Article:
Johnny Depp’s production of Hunter S. Thompson’s semi-autobiographical novel is compellingly indulgent and a fascinating watch.
One morning I woke up after passing out in my bedroom. My guests had all left and I was surrounded by several cigarette packs and 10 rum bottles…However, 9½ of the bottles were still full, none of the cigarettes were smoked and my throat was terribly coarse from the small amount of rum I had ingested. This is the difference between me and the protagonist brilliantly portrayed by Johnny Depp in new release The Rum Diary. The main plot seems to be de-prioritised by protagonist Paul Kemp who, though very passionate about exploiting US corporations pauperising the region, is more passionate about self-intoxication with obscene quantities of rum.
The film follows a much more traditional narrative structure than Hunter S. Thomson’s previous hit Fear and Loathing in Las Vegas but similarly adopts a semi-autobiographical structure providing the audience with an insight into the time Thompson spent in Puerto Rico as a journalist. Though it is important to note that the film has been adapted for the screen by writer Bruce Robinson (Withnail and I) and is therefore not a completely accurate depiction of Thompson’s early years.
Despite the differences in structure, there are many similarities that can be drawn between The Rum Diary and Fear and Loathing in Las Vegas as there are many themes that are dominant on both. They are both obviously indulgent; I couldn’t help but think that inspiration was taken from ‘F&L’ in the scene which depicts Kemp and companion Sala (Michael Rispoli) taking ‘the strongest narcotic known to man’ via eye-drops. The hallucinogenic causes Kemp to panic after witnessing Sala’s tongue stretch out of his mouth like a dancing snake.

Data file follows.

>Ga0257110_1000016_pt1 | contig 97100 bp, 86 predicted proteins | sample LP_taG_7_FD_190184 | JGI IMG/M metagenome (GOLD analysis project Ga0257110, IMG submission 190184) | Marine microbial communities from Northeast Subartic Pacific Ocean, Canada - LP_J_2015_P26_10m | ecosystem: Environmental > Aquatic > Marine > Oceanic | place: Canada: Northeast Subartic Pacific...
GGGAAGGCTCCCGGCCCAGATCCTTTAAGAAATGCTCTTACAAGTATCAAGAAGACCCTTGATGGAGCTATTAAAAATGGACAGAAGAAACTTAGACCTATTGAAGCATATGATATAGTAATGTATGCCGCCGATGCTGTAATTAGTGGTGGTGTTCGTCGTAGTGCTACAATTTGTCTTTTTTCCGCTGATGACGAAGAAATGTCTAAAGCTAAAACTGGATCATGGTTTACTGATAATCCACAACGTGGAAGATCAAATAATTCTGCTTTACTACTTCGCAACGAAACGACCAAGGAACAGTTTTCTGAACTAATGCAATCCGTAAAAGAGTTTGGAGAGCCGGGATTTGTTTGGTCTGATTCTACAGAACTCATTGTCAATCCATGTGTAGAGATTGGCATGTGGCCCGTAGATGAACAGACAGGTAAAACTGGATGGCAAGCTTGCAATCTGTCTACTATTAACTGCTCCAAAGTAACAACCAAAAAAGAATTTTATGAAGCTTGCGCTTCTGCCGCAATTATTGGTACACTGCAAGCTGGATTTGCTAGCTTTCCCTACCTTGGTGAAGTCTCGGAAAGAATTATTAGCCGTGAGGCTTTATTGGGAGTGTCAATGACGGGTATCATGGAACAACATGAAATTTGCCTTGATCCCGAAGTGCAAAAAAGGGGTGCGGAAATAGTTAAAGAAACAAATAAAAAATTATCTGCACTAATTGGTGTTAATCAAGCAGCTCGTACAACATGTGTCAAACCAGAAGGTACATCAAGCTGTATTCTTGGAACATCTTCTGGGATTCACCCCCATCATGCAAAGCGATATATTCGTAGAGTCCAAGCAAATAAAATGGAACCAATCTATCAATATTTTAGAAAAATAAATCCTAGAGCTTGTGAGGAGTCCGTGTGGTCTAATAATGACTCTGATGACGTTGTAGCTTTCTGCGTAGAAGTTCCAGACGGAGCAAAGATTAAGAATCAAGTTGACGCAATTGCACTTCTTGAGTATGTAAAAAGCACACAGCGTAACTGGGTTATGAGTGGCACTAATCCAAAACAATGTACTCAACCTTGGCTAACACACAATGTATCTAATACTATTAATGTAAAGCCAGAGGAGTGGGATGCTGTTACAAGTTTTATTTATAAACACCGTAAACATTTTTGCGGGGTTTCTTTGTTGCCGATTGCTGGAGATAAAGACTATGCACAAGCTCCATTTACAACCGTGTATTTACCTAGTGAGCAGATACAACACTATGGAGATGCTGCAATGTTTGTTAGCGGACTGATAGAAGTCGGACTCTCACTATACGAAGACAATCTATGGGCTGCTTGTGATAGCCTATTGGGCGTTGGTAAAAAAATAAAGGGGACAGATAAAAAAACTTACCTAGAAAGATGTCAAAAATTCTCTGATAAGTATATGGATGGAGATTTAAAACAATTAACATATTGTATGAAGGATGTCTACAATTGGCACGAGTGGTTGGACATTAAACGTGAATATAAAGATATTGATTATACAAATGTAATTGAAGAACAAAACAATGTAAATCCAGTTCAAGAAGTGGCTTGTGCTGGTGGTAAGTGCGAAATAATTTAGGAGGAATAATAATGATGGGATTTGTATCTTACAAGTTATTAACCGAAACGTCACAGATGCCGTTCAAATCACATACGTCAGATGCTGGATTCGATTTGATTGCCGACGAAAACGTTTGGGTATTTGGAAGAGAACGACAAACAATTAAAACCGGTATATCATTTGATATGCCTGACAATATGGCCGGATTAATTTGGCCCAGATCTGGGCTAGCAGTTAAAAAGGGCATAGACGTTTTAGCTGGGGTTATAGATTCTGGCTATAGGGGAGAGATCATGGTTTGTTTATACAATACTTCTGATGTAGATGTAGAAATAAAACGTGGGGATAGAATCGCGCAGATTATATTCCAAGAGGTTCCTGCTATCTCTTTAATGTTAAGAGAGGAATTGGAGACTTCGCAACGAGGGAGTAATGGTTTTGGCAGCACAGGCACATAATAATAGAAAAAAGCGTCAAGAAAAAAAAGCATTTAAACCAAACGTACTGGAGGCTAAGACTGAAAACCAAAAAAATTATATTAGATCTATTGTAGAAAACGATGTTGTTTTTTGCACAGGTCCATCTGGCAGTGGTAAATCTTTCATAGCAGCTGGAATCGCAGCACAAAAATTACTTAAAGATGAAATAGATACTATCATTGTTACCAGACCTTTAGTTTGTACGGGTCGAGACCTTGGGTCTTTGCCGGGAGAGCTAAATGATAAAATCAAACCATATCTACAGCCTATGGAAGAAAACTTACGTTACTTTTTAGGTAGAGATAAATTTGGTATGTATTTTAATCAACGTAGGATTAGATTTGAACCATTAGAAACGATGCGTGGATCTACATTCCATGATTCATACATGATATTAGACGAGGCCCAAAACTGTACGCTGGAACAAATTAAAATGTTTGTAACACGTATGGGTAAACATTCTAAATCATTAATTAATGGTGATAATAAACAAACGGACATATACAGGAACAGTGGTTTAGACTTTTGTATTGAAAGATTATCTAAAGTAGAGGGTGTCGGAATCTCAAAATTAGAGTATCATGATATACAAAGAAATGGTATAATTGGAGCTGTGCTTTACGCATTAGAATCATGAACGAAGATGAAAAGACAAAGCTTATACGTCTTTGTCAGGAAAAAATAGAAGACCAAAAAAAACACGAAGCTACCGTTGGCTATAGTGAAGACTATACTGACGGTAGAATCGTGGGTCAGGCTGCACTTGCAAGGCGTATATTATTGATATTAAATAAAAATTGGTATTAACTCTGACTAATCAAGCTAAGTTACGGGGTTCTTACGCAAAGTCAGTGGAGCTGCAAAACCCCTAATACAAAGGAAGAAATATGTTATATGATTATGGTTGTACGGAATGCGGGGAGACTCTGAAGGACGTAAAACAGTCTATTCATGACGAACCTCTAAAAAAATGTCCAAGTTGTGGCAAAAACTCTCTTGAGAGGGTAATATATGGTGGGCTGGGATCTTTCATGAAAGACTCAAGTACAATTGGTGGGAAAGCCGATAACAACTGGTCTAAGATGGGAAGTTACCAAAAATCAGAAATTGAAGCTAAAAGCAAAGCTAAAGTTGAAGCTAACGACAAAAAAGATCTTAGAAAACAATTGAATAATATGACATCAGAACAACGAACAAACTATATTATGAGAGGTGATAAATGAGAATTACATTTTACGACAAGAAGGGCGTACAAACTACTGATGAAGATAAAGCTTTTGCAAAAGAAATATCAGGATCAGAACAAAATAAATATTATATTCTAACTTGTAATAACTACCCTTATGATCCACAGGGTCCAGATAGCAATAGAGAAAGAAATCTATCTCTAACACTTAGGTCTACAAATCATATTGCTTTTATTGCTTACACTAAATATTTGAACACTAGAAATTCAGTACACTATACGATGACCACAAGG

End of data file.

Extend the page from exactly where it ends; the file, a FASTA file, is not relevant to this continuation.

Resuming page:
The film hasn’t received the best reviews from the media which baffles me. As a fanatical film fan I found The Rum Diary gripping with impressive dialogue and inspiring performances from Depp, Aaron Eckhart playing the devious Sanderson and the beautiful Amber Heard playing a double-love interest in Chenault.
Kemp’s struggle through his conflicting moral views whilst maintaining he’s ridiculous drinking patterns makes for incredible psychological viewing. Depp’s charisma shines through as usual and it is clear that the actor was extremely passionate about his performance in order the honour the late Hunter S. Thompson as they were close personal friends. It is rumoured that on their first meeting the pair went on a three day bender culminating in them shooting cows in a field. If you haven’t already made a judgement based on ‘F&L’ hopefully this gives you an insight into the type of character that Hunter S. Thompson was. It is from his mind that The Rum Diary was created. Thrilling, indulgent and never predictable.